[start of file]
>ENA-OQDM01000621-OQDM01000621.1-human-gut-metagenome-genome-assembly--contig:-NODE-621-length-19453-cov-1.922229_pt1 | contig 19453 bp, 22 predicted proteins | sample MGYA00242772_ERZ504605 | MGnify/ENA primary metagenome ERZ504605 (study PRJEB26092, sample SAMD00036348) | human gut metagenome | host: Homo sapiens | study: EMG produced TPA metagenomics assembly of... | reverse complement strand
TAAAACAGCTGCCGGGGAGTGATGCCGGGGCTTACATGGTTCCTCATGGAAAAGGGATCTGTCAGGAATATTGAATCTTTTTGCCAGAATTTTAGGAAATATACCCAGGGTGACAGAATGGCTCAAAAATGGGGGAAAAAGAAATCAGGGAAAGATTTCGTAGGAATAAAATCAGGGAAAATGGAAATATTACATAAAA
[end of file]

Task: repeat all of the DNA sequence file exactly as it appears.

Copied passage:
>ENA-OQDM01000621-OQDM01000621.1-human-gut-metagenome-genome-assembly--contig:-NODE-621-length-19453-cov-1.922229_pt1 | contig 19453 bp, 22 predicted proteins | sample MGYA00242772_ERZ504605 | MGnify/ENA primary metagenome ERZ504605 (study PRJEB26092, sample SAMD00036348) | human gut metagenome | host: Homo sapiens | study: EMG produced TPA metagenomics assembly of... | reverse complement strand
TAAAACAGCTGCCGGGGAGTGATGCCGGGGCTTACATGGTTCCTCATGGAAAAGGGATCTGTCAGGAATATTGAATCTTTTTGCCAGAATTTTAGGAAATATACCCAGGGTGACAGAATGGCTCAAAAATGGGGGAAAAAGAAATCAGGGAAAGATTTCGTAGGAATAAAATCAGGGAAAATGGAAATATTACATAAAA